In response to this disparity of wealth and opportunity, workers revolted. Street corner advocates called for massive worker revolutions against the corporate system. Unions formed. Workers struck, effectively shutting down businesses.
Businesses fought back with strike breakers and hired private police and army forces. Socialism and even Communism were on the rise amongst workers who saw the capitalistic system as supremely unfair and failing to live up to the promise of real democracy.
Violence was common…and threatened the country.
Into this era of violence, poverty and excess stepped Teddy Roosevelt. A rich kid from upper New York, TR quickly realized that to save capitalism he had to initiate reforms to save it from its worst excesses. That broadly spread economic benefits not only enabled the country to grow but maintained domestic order.
Thus, the GOP-created progressive era began as a consequence of unbridled free market capitalism that destroyed millions of families and businesses throughout the 1800s into the early 1900s.
TR realized that only the government could pull up on the reins of capitalism to prevent its largest horses from crushing underfoot the opportunities of millions of other citizens. He realized that if he and Congress did not put limits upon how trusts and other companies behaved, the likelihood of free market capitalism surviving was slim or, at the very least would fail to prevent revolution amongst the millions of American workers. After all, workers’ unions were the direct result of corporate management’s failure to address the wage, health and safety needs of workers.
FDR sought additional worker and consumer protections as well as for Social Security to lighten the burden on workers while enabling companies to grow. He understood that without a healthy, thriving middle class, real capitalism was doomed.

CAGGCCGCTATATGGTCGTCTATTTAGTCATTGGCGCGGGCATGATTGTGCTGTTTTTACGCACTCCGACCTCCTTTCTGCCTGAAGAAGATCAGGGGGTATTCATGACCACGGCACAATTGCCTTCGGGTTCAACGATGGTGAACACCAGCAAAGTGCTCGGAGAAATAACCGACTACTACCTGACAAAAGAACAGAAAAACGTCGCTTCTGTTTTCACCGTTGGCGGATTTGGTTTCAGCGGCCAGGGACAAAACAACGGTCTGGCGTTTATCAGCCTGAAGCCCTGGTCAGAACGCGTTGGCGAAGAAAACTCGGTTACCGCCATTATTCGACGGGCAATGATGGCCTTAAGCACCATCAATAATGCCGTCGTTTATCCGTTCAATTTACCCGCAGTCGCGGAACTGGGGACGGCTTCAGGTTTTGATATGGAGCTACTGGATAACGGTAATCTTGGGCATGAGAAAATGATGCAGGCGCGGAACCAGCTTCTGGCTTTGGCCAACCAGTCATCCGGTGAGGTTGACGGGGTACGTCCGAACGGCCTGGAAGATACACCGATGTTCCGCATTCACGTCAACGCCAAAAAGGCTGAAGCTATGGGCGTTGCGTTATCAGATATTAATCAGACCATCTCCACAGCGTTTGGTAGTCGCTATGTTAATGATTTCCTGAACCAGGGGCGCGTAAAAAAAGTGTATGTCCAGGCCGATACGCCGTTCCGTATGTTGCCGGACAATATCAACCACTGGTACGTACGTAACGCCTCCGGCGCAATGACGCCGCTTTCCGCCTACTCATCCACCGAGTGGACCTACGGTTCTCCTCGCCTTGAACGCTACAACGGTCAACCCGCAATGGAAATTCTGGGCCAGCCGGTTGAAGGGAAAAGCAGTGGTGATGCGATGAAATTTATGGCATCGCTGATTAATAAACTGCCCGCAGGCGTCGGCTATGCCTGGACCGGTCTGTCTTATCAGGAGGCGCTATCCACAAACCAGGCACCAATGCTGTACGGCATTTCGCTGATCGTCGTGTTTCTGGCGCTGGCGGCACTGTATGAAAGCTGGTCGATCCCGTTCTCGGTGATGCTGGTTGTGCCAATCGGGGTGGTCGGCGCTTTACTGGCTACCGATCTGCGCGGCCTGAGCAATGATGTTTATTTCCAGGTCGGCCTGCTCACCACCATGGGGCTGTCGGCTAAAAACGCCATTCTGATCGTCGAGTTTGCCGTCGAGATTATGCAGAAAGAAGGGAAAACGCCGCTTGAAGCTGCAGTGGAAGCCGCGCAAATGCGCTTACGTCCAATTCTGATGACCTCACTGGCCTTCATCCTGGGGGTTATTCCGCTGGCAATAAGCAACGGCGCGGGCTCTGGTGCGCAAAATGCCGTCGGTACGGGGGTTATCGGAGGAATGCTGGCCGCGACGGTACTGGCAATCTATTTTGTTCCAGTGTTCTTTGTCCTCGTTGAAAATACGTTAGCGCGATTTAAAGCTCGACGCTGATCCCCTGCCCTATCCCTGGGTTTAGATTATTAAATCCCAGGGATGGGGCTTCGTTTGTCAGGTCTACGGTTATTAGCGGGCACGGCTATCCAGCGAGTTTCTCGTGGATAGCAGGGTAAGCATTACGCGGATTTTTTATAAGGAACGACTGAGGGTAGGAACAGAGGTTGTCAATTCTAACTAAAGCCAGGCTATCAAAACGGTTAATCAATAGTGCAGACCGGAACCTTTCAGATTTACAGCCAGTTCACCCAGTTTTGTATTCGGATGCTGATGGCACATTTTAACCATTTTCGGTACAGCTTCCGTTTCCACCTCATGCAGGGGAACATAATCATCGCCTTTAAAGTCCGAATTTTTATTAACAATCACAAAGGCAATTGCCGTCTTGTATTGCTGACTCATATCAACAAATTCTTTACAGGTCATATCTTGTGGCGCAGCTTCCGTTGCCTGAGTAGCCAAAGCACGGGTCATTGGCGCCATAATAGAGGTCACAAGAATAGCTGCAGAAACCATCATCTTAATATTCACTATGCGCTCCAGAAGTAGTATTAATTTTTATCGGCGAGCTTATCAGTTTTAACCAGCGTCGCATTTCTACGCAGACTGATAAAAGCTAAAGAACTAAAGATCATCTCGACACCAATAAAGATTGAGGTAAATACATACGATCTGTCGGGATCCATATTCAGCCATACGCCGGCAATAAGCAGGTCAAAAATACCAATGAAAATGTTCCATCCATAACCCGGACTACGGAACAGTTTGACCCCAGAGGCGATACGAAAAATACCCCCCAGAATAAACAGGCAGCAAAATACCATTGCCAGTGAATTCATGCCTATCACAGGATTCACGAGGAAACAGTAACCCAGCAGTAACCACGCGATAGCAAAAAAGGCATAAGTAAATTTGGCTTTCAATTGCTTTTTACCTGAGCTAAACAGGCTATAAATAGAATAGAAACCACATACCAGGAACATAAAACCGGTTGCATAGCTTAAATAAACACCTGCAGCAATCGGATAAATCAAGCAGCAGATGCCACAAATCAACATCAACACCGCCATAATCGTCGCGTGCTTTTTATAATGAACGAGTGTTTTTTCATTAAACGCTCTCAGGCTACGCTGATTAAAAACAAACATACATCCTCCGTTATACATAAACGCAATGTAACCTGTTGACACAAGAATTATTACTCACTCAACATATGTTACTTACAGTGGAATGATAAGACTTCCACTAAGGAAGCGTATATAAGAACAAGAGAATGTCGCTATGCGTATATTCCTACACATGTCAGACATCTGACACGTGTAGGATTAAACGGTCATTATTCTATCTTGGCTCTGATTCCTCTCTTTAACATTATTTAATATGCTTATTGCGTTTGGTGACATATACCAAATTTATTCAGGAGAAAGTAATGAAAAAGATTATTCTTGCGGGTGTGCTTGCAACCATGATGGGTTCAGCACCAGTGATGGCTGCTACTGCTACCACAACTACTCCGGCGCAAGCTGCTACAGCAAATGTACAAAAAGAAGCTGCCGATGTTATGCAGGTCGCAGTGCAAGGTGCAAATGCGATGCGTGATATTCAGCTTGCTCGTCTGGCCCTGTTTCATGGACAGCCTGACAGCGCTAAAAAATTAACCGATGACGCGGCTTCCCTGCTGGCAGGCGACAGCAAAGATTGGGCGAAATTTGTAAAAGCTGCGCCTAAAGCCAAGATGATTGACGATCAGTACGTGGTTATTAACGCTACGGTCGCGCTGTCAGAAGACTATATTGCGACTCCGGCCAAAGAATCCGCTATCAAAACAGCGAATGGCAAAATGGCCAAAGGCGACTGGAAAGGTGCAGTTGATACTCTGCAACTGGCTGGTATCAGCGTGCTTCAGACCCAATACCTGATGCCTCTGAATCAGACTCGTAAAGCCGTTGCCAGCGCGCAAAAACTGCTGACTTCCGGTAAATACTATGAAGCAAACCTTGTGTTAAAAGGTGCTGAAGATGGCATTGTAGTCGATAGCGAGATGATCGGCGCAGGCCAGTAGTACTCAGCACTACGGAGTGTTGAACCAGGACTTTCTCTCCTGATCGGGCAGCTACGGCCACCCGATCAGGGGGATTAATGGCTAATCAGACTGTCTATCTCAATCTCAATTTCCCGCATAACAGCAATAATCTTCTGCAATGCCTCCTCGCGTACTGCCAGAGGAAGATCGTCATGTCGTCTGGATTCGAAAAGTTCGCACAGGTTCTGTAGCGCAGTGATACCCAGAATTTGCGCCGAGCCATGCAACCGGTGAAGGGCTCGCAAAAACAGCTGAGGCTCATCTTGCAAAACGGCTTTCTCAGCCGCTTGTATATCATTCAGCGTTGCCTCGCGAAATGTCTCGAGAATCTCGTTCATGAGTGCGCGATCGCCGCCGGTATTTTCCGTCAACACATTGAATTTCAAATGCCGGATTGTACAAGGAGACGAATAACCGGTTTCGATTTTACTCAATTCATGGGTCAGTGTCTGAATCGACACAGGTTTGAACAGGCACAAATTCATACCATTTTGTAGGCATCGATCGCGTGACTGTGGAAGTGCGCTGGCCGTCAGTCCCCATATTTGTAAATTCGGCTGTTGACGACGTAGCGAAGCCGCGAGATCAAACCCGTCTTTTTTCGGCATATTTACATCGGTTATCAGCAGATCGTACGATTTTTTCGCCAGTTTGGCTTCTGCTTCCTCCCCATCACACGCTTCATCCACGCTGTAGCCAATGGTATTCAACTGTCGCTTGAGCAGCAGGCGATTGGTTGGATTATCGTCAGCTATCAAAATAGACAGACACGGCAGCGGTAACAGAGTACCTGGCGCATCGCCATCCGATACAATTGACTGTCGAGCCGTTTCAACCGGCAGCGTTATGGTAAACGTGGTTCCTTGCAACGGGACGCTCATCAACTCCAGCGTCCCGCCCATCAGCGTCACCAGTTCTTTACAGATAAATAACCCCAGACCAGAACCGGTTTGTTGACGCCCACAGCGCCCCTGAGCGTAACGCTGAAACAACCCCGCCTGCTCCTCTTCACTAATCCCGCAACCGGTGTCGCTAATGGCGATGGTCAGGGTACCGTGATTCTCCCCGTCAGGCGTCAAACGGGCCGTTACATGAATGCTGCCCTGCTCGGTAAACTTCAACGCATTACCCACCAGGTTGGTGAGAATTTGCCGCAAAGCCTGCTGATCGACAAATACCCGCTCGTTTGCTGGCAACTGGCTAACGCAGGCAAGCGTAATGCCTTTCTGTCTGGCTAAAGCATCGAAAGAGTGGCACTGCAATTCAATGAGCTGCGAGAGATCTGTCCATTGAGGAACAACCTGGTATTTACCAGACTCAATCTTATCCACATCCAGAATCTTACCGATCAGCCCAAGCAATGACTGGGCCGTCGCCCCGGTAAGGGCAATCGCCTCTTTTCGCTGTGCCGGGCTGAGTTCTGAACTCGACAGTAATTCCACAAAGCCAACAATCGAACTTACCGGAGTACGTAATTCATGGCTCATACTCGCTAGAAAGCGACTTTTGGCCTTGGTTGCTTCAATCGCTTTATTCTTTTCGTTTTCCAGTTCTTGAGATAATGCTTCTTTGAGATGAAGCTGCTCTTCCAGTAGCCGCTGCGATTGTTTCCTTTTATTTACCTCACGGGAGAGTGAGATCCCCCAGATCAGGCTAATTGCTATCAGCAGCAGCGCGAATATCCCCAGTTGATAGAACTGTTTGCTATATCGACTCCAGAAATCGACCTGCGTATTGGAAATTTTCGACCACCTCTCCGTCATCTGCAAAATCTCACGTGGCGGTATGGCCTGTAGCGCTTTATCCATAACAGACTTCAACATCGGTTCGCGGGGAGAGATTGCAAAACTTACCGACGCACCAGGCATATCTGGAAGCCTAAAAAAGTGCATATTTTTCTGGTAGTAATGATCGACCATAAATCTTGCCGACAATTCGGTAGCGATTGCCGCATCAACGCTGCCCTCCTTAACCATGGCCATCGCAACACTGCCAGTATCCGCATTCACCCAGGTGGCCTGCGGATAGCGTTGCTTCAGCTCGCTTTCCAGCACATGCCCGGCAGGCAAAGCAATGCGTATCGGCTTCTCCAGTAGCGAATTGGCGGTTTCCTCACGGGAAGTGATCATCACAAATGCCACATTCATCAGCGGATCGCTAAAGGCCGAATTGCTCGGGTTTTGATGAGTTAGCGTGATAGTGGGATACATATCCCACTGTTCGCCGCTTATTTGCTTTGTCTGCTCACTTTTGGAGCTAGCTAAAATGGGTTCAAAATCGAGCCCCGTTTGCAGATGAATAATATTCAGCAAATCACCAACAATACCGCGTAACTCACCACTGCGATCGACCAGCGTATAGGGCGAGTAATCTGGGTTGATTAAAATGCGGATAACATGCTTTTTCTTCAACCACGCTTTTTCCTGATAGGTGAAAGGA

In 1936, GDP growth had reached a steady 45% degree angle upward throughout FDR’s Administration; yet, unemployment remained very high – even though accurate figures were not available. (The Fed. government did not begin keeping accurate unemployment data until the ’50s.) In 1937, the Fed. Government reined in its spending to balance the budget, thinking the economy had sufficiently healed. Those austerity policies sent the nation back into depression, increasing unemployment and federal deficits. Only the extraordinarily massive Federal spending for WWII, pulled the nation completely out of the Depression.
Oh, I know, some say that if FDR had not intervened the Depression would have ended much sooner. To them I say, read Rogoff and Reinhart’s book covering a century of global financial crises in which they report that financially caused recession takes up to 10 years before the economy returns to normal. Moreover, I would ask them to research what happened following each banking crash throughout the 1800s. What were the results for working Americans? How many working families lost everything? How many small business died? How much did the overall economy suffer as a result of banking crashes every 10 years. There is a reason why bankers asked for the Fed and the FDIC.
In between TR and FDR was Calvin Coolidge. His basic philosophy was hands off. He believed in light regulation, an almost unencumbered free market, and very low taxes. Business boomed under his administration during the 1920s. Unfortunately, his hands off approach led to massive speculation very similar to what occurred in the last decade. Hoover followed Coolidge’s economic philosophy and became the inheritor of a policy legacy that led to the worst depression in modern American history. When FDR was elected, the estimated unemployment rate was over 25%. Millions of businesses had shuttered. Millions more had lost their homes.
When FDR was elected the first time, he won all but 59 electoral college votes. In the 1936 election, he lost only 8 electoral college votes.
It’s that knowledge of history, including economic history, that informs my politics. You cannot have a thriving, broad-based economy without a thriving middle class who shares in the economic benefits of commerce. This nation has not had that sharing for at least the last 12 years – actually it’s been declining for 30 years as even Reagan acknowledged in the ’80s.
Right now, I think we’re once again caught up in a fight between the vision of Calvin Coolidge and TR/FDR. These are two very disparate visions of America. For myself, I fall on the side of a modernized version of TR/FDR because I believe their visions work better for America on the whole. And, indeed, because the TR/FDR model relies upon a muscular – even a Hamiltonian model – of a strong central government and the tax revenues need to meet the costs of government we need and over the last 100 years have chosen.